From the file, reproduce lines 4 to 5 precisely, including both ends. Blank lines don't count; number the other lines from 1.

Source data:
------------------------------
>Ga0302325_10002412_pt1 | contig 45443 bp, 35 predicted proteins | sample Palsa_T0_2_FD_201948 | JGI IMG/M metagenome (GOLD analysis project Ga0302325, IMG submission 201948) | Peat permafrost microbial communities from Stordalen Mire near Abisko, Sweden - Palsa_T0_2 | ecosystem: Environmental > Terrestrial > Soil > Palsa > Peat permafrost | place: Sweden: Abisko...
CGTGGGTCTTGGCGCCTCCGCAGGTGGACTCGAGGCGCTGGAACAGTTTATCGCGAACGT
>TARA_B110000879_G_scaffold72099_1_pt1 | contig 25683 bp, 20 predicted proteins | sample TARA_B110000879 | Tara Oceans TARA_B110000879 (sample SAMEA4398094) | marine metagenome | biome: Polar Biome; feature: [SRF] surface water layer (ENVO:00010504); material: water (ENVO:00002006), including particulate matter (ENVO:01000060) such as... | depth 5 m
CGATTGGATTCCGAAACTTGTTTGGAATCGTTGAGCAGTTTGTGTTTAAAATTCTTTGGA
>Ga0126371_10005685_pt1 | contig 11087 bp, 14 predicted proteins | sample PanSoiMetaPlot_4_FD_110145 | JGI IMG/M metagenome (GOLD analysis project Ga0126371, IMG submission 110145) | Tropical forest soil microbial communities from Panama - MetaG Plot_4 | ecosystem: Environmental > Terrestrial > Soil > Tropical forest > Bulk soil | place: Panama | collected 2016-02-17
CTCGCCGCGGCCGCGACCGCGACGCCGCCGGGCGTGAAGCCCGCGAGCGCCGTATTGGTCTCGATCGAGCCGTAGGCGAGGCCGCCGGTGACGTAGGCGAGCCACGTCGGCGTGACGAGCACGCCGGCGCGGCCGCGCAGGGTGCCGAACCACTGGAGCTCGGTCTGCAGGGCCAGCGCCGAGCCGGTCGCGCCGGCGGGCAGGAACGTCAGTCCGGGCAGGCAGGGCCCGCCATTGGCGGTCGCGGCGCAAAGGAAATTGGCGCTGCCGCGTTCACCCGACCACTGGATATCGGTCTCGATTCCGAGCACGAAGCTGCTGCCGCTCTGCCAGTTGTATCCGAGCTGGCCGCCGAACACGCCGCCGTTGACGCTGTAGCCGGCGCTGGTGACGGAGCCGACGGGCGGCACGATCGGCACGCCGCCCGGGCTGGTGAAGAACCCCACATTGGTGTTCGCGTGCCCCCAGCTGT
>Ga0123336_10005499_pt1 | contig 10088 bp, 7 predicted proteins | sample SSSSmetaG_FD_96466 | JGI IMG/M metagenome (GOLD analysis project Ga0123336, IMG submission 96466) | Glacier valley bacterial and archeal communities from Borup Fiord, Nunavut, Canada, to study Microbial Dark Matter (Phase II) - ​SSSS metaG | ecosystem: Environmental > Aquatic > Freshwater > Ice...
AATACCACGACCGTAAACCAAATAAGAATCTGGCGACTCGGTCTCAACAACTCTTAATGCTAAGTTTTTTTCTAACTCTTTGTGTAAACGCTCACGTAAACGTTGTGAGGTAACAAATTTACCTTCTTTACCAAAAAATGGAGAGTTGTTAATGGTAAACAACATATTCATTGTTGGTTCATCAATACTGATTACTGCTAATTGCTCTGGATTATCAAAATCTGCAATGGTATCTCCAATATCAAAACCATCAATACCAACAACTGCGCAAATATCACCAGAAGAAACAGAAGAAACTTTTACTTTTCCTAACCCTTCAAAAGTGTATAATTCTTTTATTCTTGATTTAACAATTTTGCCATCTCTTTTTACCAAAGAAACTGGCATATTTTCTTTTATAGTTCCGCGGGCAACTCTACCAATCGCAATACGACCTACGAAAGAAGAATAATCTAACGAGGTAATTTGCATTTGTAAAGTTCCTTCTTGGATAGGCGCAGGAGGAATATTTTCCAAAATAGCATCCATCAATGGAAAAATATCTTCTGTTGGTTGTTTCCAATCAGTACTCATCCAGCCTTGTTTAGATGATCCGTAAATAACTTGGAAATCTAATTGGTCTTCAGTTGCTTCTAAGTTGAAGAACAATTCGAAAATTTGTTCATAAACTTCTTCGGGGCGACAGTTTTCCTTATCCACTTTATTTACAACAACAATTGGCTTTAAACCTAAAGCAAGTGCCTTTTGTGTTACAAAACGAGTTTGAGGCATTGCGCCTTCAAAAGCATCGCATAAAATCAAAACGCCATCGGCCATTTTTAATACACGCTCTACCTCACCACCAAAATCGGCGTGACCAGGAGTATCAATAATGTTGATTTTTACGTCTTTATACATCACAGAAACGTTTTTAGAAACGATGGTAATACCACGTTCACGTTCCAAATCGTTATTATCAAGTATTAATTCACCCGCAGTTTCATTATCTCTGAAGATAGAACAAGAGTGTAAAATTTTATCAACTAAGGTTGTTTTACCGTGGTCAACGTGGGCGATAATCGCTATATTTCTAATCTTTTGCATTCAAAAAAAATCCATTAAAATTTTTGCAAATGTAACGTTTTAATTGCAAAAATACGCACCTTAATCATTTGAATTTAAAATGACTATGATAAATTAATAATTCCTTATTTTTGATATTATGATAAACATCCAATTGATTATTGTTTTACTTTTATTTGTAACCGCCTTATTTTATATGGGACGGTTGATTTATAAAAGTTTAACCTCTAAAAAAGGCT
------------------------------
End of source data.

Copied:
CGATTGGATTCCGAAACTTGTTTGGAATCGTTGAGCAGTTTGTGTTTAAAATTCTTTGGA
>Ga0126371_10005685_pt1 | contig 11087 bp, 14 predicted proteins | sample PanSoiMetaPlot_4_FD_110145 | JGI IMG/M metagenome (GOLD analysis project Ga0126371, IMG submission 110145) | Tropical forest soil microbial communities from Panama - MetaG Plot_4 | ecosystem: Environmental > Terrestrial > Soil > Tropical forest > Bulk soil | place: Panama | collected 2016-02-17